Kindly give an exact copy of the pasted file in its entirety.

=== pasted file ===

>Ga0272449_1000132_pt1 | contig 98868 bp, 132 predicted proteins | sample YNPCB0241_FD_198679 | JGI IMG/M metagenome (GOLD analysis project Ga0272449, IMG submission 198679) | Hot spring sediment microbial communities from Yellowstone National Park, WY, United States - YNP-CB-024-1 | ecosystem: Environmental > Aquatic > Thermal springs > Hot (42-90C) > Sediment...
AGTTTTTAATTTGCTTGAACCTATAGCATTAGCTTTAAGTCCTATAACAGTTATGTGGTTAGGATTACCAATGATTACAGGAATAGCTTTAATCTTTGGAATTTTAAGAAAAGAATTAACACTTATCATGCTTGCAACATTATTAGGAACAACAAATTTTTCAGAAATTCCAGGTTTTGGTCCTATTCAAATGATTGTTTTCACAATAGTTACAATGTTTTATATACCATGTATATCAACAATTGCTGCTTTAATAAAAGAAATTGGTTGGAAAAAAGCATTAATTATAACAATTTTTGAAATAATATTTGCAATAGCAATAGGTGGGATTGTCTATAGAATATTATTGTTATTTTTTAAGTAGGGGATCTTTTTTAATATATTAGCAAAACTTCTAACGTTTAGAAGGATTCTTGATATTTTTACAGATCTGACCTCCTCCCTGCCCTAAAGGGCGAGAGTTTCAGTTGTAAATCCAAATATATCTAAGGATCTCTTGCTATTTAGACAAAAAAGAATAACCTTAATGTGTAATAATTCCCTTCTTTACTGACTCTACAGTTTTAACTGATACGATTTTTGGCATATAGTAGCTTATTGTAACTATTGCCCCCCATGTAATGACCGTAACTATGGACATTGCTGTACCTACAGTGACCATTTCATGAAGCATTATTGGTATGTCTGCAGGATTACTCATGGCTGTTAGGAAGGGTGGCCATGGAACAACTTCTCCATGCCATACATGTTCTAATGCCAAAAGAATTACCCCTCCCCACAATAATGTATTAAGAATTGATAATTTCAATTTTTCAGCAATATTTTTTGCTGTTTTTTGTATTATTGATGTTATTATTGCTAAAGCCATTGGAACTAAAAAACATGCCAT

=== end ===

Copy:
>Ga0272449_1000132_pt1 | contig 98868 bp, 132 predicted proteins | sample YNPCB0241_FD_198679 | JGI IMG/M metagenome (GOLD analysis project Ga0272449, IMG submission 198679) | Hot spring sediment microbial communities from Yellowstone National Park, WY, United States - YNP-CB-024-1 | ecosystem: Environmental > Aquatic > Thermal springs > Hot (42-90C) > Sediment...
AGTTTTTAATTTGCTTGAACCTATAGCATTAGCTTTAAGTCCTATAACAGTTATGTGGTTAGGATTACCAATGATTACAGGAATAGCTTTAATCTTTGGAATTTTAAGAAAAGAATTAACACTTATCATGCTTGCAACATTATTAGGAACAACAAATTTTTCAGAAATTCCAGGTTTTGGTCCTATTCAAATGATTGTTTTCACAATAGTTACAATGTTTTATATACCATGTATATCAACAATTGCTGCTTTAATAAAAGAAATTGGTTGGAAAAAAGCATTAATTATAACAATTTTTGAAATAATATTTGCAATAGCAATAGGTGGGATTGTCTATAGAATATTATTGTTATTTTTTAAGTAGGGGATCTTTTTTAATATATTAGCAAAACTTCTAACGTTTAGAAGGATTCTTGATATTTTTACAGATCTGACCTCCTCCCTGCCCTAAAGGGCGAGAGTTTCAGTTGTAAATCCAAATATATCTAAGGATCTCTTGCTATTTAGACAAAAAAGAATAACCTTAATGTGTAATAATTCCCTTCTTTACTGACTCTACAGTTTTAACTGATACGATTTTTGGCATATAGTAGCTTATTGTAACTATTGCCCCCCATGTAATGACCGTAACTATGGACATTGCTGTACCTACAGTGACCATTTCATGAAGCATTATTGGTATGTCTGCAGGATTACTCATGGCTGTTAGGAAGGGTGGCCATGGAACAACTTCTCCATGCCATACATGTTCTAATGCCAAAAGAATTACCCCTCCCCACAATAATGTATTAAGAATTGATAATTTCAATTTTTCAGCAATATTTTTTGCTGTTTTTTGTATTATTGATGTTATTATTGCTAAAGCCATTGGAACTAAAAAACATGCCAT